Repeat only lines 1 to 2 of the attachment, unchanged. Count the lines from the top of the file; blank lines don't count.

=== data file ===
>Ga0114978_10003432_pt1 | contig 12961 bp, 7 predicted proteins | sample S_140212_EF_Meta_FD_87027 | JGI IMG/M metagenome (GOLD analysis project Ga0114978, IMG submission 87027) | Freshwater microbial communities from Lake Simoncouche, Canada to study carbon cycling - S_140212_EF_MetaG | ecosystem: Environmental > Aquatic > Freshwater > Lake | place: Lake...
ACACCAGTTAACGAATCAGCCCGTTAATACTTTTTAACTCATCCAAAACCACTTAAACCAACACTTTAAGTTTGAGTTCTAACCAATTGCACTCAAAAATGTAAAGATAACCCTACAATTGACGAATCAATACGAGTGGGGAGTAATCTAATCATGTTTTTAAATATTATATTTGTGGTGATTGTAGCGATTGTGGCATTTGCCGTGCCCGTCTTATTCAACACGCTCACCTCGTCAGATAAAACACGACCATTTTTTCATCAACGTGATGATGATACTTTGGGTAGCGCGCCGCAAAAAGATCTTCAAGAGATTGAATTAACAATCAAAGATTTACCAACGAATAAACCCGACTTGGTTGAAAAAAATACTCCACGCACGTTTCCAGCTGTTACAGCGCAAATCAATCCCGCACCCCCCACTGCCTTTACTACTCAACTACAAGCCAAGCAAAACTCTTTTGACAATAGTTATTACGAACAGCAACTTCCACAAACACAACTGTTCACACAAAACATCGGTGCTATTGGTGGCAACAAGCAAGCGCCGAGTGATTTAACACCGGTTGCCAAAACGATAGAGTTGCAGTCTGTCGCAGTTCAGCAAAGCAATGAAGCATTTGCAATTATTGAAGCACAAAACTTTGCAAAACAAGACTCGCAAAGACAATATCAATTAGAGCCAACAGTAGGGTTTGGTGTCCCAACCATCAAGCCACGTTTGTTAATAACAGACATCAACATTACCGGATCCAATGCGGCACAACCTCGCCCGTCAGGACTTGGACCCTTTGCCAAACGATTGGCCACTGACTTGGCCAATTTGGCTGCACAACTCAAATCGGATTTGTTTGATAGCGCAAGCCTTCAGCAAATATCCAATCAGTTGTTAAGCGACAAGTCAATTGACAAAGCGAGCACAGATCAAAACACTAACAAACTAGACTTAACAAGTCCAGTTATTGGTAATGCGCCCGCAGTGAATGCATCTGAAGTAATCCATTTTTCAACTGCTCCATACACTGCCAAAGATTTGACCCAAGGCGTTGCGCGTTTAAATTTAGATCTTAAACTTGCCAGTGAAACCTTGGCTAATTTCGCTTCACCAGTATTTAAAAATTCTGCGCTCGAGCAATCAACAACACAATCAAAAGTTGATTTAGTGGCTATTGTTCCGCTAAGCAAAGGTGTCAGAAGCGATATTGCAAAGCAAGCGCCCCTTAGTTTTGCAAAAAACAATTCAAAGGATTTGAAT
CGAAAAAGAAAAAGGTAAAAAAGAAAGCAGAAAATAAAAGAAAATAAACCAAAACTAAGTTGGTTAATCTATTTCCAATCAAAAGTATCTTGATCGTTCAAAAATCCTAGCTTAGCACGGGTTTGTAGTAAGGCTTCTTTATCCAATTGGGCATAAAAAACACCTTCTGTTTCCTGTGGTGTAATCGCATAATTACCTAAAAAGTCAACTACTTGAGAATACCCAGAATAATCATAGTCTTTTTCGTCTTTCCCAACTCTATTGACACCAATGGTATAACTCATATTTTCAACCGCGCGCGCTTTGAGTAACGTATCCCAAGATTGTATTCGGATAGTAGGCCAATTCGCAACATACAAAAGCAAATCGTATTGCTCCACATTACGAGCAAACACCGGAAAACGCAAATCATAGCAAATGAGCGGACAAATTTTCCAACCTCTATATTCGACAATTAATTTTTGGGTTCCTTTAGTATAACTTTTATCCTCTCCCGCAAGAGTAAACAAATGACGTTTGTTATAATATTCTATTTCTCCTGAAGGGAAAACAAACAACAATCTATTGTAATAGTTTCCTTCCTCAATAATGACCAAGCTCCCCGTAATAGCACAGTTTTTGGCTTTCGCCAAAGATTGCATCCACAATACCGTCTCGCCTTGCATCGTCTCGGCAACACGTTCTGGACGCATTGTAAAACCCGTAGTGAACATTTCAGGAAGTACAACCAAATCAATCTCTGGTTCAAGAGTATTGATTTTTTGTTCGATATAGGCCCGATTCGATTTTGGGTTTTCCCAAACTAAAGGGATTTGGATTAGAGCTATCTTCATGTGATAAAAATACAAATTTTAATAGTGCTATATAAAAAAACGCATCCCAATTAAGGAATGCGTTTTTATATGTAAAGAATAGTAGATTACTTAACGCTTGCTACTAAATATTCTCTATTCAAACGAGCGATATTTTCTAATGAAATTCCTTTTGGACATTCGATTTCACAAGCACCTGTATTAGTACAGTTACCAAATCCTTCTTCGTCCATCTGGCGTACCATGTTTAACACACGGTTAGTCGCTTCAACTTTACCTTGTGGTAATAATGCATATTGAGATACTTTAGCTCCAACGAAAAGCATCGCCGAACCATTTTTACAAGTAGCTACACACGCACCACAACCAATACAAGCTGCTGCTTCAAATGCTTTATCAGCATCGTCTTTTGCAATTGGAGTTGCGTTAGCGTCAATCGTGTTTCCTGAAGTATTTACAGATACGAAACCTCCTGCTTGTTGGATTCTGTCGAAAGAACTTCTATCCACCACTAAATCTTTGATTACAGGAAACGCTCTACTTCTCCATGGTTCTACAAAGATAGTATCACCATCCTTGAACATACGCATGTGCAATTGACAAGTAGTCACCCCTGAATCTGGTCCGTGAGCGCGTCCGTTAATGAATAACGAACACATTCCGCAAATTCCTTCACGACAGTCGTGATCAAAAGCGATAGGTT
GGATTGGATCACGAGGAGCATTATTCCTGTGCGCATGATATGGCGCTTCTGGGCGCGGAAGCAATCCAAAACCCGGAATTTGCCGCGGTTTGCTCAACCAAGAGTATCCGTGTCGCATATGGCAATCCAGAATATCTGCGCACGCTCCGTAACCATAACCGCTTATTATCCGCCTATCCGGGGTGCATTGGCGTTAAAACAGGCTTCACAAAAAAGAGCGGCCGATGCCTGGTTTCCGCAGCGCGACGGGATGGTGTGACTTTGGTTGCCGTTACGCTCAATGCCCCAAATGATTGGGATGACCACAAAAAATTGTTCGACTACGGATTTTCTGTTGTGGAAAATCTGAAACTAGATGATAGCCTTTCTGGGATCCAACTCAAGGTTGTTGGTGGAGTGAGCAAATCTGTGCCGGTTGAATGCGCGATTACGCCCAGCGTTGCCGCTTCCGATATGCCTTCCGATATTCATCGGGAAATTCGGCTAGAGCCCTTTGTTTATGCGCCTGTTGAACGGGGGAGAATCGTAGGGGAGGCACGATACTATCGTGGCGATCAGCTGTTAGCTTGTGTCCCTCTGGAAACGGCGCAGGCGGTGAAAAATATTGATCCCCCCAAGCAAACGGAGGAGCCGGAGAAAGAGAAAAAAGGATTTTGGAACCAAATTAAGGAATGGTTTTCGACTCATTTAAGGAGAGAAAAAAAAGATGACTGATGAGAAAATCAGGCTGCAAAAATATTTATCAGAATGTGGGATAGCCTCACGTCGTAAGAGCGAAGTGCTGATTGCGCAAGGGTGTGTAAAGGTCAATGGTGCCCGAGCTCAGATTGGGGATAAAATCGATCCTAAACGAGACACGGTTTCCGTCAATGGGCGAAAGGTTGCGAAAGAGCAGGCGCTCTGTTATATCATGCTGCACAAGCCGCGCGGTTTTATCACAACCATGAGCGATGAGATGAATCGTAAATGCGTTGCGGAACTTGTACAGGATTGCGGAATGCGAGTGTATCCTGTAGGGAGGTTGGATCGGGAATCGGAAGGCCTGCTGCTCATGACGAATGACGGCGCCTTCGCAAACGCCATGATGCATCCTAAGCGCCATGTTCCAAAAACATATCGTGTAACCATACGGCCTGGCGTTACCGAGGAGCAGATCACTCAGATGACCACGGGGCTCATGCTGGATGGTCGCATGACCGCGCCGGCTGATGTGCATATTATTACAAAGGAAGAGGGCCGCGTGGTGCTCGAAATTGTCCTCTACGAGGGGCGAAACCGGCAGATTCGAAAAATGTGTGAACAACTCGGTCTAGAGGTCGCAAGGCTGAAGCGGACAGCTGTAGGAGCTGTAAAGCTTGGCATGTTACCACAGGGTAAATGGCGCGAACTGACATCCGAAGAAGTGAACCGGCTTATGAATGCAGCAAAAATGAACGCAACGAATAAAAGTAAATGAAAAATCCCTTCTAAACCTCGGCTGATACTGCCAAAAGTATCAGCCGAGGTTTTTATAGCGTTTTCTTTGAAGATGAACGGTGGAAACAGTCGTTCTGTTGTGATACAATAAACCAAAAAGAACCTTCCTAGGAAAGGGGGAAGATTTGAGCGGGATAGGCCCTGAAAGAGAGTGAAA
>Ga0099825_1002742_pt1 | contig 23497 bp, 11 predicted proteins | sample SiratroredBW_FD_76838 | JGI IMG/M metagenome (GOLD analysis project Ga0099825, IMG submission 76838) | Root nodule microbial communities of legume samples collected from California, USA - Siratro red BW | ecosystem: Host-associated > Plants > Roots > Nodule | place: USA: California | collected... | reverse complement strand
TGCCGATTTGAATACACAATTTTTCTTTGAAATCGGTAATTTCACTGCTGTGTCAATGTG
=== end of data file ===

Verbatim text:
>Ga0114978_10003432_pt1 | contig 12961 bp, 7 predicted proteins | sample S_140212_EF_Meta_FD_87027 | JGI IMG/M metagenome (GOLD analysis project Ga0114978, IMG submission 87027) | Freshwater microbial communities from Lake Simoncouche, Canada to study carbon cycling - S_140212_EF_MetaG | ecosystem: Environmental > Aquatic > Freshwater > Lake | place: Lake...
ACACCAGTTAACGAATCAGCCCGTTAATACTTTTTAACTCATCCAAAACCACTTAAACCAACACTTTAAGTTTGAGTTCTAACCAATTGCACTCAAAAATGTAAAGATAACCCTACAATTGACGAATCAATACGAGTGGGGAGTAATCTAATCATGTTTTTAAATATTATATTTGTGGTGATTGTAGCGATTGTGGCATTTGCCGTGCCCGTCTTATTCAACACGCTCACCTCGTCAGATAAAACACGACCATTTTTTCATCAACGTGATGATGATACTTTGGGTAGCGCGCCGCAAAAAGATCTTCAAGAGATTGAATTAACAATCAAAGATTTACCAACGAATAAACCCGACTTGGTTGAAAAAAATACTCCACGCACGTTTCCAGCTGTTACAGCGCAAATCAATCCCGCACCCCCCACTGCCTTTACTACTCAACTACAAGCCAAGCAAAACTCTTTTGACAATAGTTATTACGAACAGCAACTTCCACAAACACAACTGTTCACACAAAACATCGGTGCTATTGGTGGCAACAAGCAAGCGCCGAGTGATTTAACACCGGTTGCCAAAACGATAGAGTTGCAGTCTGTCGCAGTTCAGCAAAGCAATGAAGCATTTGCAATTATTGAAGCACAAAACTTTGCAAAACAAGACTCGCAAAGACAATATCAATTAGAGCCAACAGTAGGGTTTGGTGTCCCAACCATCAAGCCACGTTTGTTAATAACAGACATCAACATTACCGGATCCAATGCGGCACAACCTCGCCCGTCAGGACTTGGACCCTTTGCCAAACGATTGGCCACTGACTTGGCCAATTTGGCTGCACAACTCAAATCGGATTTGTTTGATAGCGCAAGCCTTCAGCAAATATCCAATCAGTTGTTAAGCGACAAGTCAATTGACAAAGCGAGCACAGATCAAAACACTAACAAACTAGACTTAACAAGTCCAGTTATTGGTAATGCGCCCGCAGTGAATGCATCTGAAGTAATCCATTTTTCAACTGCTCCATACACTGCCAAAGATTTGACCCAAGGCGTTGCGCGTTTAAATTTAGATCTTAAACTTGCCAGTGAAACCTTGGCTAATTTCGCTTCACCAGTATTTAAAAATTCTGCGCTCGAGCAATCAACAACACAATCAAAAGTTGATTTAGTGGCTATTGTTCCGCTAAGCAAAGGTGTCAGAAGCGATATTGCAAAGCAAGCGCCCCTTAGTTTTGCAAAAAACAATTCAAAGGATTTGAAT